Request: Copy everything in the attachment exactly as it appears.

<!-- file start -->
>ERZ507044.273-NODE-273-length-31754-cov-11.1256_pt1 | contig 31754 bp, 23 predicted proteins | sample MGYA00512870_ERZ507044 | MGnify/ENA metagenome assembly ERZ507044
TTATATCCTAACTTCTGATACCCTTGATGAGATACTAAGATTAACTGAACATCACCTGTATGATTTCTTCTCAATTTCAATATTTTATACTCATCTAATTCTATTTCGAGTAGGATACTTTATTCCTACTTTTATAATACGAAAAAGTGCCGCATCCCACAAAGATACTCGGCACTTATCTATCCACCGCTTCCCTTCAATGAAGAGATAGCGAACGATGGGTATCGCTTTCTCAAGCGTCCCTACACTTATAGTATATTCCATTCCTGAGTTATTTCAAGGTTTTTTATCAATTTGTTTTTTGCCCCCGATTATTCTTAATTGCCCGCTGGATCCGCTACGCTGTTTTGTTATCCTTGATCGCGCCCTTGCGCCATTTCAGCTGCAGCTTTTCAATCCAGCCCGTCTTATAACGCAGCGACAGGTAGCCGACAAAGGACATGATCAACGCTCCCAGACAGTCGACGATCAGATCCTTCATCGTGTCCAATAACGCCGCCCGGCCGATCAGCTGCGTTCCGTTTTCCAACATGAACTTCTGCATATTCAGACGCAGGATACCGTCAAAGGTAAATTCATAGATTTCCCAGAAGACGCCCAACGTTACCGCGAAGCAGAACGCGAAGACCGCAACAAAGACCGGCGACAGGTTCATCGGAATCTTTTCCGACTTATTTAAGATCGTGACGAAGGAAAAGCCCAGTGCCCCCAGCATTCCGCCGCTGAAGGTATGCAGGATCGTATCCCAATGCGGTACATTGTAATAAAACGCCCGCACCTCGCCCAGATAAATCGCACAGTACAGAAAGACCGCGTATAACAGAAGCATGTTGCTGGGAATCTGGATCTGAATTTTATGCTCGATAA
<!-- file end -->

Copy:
>ERZ507044.273-NODE-273-length-31754-cov-11.1256_pt1 | contig 31754 bp, 23 predicted proteins | sample MGYA00512870_ERZ507044 | MGnify/ENA metagenome assembly ERZ507044
TTATATCCTAACTTCTGATACCCTTGATGAGATACTAAGATTAACTGAACATCACCTGTATGATTTCTTCTCAATTTCAATATTTTATACTCATCTAATTCTATTTCGAGTAGGATACTTTATTCCTACTTTTATAATACGAAAAAGTGCCGCATCCCACAAAGATACTCGGCACTTATCTATCCACCGCTTCCCTTCAATGAAGAGATAGCGAACGATGGGTATCGCTTTCTCAAGCGTCCCTACACTTATAGTATATTCCATTCCTGAGTTATTTCAAGGTTTTTTATCAATTTGTTTTTTGCCCCCGATTATTCTTAATTGCCCGCTGGATCCGCTACGCTGTTTTGTTATCCTTGATCGCGCCCTTGCGCCATTTCAGCTGCAGCTTTTCAATCCAGCCCGTCTTATAACGCAGCGACAGGTAGCCGACAAAGGACATGATCAACGCTCCCAGACAGTCGACGATCAGATCCTTCATCGTGTCCAATAACGCCGCCCGGCCGATCAGCTGCGTTCCGTTTTCCAACATGAACTTCTGCATATTCAGACGCAGGATACCGTCAAAGGTAAATTCATAGATTTCCCAGAAGACGCCCAACGTTACCGCGAAGCAGAACGCGAAGACCGCAACAAAGACCGGCGACAGGTTCATCGGAATCTTTTCCGACTTATTTAAGATCGTGACGAAGGAAAAGCCCAGTGCCCCCAGCATTCCGCCGCTGAAGGTATGCAGGATCGTATCCCAATGCGGTACATTGTAATAAAACGCCCGCACCTCGCCCAGATAAATCGCACAGTACAGAAAGACCGCGTATAACAGAAGCATGTTGCTGGGAATCTGGATCTGAATTTTATGCTCGATAA